November 27, 2017

CAMERA Fellow Nadiya Al-Noor.

For many of today’s mainstream progressives, opposing the Jewish State is part of a complete breakfast. In order to be progressive, we must stand against the racist Zionist agenda. At least, that’s what we have been taught. But if you take the time to look deeper, you might be surprised to find that progressivism and Zionism are closely intertwined. I know I was.

What is Zionism? At its core, Zionism is the Jewish liberation movement. It is the movement for self-determination of the Hebrews in their indigenous homeland. Modern Zionism was developed in the 19th century, though Jewishness has always been intricately linked to Jerusalem and the surrounding land, and a Jewish community, though small, remained in the land without end. The Jewish State is an example for all indigenous peoples, like the Kurds; a hope of what could be.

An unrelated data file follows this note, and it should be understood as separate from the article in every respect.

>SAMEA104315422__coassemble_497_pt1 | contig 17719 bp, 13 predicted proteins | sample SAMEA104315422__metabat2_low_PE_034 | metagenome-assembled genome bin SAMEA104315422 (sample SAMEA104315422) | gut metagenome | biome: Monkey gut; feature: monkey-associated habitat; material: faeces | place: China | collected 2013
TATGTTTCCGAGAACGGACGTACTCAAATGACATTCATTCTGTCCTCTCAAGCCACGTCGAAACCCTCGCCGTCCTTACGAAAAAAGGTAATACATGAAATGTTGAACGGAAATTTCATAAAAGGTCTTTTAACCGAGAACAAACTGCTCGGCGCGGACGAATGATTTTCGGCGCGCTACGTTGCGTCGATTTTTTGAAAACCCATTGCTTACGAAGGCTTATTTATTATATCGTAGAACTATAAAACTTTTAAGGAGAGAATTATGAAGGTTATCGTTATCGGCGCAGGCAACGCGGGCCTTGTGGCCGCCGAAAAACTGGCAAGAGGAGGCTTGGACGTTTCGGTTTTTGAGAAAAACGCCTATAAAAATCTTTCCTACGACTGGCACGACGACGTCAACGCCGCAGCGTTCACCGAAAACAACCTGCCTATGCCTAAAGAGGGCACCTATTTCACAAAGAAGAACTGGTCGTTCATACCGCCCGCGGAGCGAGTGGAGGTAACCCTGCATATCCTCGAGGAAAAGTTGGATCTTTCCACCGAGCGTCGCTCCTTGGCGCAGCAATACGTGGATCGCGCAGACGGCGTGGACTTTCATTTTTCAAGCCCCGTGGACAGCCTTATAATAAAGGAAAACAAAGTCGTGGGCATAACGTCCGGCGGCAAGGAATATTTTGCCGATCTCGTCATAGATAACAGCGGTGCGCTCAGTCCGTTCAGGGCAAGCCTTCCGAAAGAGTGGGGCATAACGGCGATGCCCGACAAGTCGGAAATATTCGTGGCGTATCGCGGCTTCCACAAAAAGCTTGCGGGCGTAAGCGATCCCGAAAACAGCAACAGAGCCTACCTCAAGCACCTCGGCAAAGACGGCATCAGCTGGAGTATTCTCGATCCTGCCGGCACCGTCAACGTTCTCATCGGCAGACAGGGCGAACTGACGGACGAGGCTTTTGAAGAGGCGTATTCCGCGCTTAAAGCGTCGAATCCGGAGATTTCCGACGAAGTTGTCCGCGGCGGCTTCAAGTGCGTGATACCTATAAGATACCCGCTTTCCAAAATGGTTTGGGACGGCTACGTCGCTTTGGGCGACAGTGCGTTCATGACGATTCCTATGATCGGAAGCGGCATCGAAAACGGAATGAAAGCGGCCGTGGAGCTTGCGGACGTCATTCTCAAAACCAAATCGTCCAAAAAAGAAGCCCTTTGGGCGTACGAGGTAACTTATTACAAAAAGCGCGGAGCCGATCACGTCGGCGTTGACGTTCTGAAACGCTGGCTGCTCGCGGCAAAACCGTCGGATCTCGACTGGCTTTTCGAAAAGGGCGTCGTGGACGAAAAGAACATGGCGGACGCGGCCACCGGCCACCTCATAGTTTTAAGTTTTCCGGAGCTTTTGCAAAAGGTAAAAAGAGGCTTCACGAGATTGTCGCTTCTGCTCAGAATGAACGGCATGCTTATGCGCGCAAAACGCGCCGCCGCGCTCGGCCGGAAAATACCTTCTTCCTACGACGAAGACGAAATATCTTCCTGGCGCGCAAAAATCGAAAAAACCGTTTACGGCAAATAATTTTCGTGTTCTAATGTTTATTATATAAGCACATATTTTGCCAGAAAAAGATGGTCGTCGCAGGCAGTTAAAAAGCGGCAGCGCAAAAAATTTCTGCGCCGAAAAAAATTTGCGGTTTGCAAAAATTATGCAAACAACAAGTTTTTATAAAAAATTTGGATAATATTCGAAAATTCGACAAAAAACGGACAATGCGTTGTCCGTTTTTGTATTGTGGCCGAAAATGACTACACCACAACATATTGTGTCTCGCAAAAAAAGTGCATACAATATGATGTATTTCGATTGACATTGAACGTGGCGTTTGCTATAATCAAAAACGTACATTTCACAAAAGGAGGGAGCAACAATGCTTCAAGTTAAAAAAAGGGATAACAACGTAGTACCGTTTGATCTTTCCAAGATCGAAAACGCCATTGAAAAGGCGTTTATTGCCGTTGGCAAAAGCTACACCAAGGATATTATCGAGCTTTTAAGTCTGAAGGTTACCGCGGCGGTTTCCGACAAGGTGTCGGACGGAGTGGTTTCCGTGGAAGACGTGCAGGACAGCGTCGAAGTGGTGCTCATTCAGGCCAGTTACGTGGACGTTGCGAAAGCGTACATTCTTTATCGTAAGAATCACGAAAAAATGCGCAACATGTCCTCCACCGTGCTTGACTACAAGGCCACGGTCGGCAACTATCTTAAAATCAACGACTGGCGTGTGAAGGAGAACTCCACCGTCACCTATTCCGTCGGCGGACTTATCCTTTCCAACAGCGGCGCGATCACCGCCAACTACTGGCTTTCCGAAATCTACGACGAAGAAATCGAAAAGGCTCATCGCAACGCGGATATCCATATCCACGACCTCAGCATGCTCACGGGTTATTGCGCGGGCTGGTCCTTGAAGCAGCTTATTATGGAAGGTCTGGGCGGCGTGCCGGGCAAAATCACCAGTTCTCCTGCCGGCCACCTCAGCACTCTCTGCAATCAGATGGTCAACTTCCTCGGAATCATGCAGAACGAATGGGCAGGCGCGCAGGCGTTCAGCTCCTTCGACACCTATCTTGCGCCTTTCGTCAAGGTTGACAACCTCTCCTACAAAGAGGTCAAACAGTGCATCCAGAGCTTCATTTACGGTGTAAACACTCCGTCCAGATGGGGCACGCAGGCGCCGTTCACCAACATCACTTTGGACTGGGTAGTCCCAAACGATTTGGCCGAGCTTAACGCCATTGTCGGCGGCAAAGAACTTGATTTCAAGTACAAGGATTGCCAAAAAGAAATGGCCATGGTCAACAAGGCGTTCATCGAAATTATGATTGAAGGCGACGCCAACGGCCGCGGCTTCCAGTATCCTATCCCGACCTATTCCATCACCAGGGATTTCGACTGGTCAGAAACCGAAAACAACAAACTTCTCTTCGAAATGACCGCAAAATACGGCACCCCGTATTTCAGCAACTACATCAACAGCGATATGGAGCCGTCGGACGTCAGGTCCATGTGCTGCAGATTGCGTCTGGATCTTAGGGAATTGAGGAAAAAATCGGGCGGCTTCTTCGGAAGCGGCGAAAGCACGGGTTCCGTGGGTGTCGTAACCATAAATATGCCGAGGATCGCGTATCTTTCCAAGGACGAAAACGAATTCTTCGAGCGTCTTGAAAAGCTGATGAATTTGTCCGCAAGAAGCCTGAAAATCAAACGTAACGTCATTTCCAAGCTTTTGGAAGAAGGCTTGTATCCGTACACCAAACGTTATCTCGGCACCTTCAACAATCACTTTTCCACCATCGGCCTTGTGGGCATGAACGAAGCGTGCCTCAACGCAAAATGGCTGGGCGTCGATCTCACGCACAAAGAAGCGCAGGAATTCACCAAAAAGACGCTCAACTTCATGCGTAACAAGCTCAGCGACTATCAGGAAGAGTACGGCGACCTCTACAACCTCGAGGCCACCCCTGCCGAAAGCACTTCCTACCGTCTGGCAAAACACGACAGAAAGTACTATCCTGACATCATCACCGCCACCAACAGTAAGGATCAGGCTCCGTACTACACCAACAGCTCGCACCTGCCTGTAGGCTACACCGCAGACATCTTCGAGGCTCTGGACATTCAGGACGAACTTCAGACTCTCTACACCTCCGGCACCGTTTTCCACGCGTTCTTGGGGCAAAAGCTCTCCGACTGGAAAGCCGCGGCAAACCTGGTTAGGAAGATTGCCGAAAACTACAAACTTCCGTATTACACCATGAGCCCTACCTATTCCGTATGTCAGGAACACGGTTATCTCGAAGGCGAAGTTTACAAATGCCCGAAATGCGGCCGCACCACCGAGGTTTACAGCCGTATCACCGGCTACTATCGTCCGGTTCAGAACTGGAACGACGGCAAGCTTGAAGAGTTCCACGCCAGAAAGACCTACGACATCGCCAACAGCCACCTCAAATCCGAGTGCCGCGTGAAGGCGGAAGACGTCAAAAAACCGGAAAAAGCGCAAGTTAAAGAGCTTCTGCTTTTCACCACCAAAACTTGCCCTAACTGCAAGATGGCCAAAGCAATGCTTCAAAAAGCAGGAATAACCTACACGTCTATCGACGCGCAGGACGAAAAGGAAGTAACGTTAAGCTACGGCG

Zionism is not a monolith. It doesn’t mean you have to support a particular political party. It doesn’t mean you have to agree with everything the Israeli government does. It doesn’t mean you have to hate Muslims or convert to Judaism. It doesn’t mean you cannot support a two-state solution, or the Palestinian right to self-determination. It just means that you support an indigenous people’s right to self-determination in their historical homeland. And that is an inherently progressive belief.

Members of the Zioness Movement, a progressive Zionist organization at the March for Racial Justice sister rally in New York this fall.

To read the rest of this article, please visit https://www.bupipedream.com/prism/89253/auto-draft-251/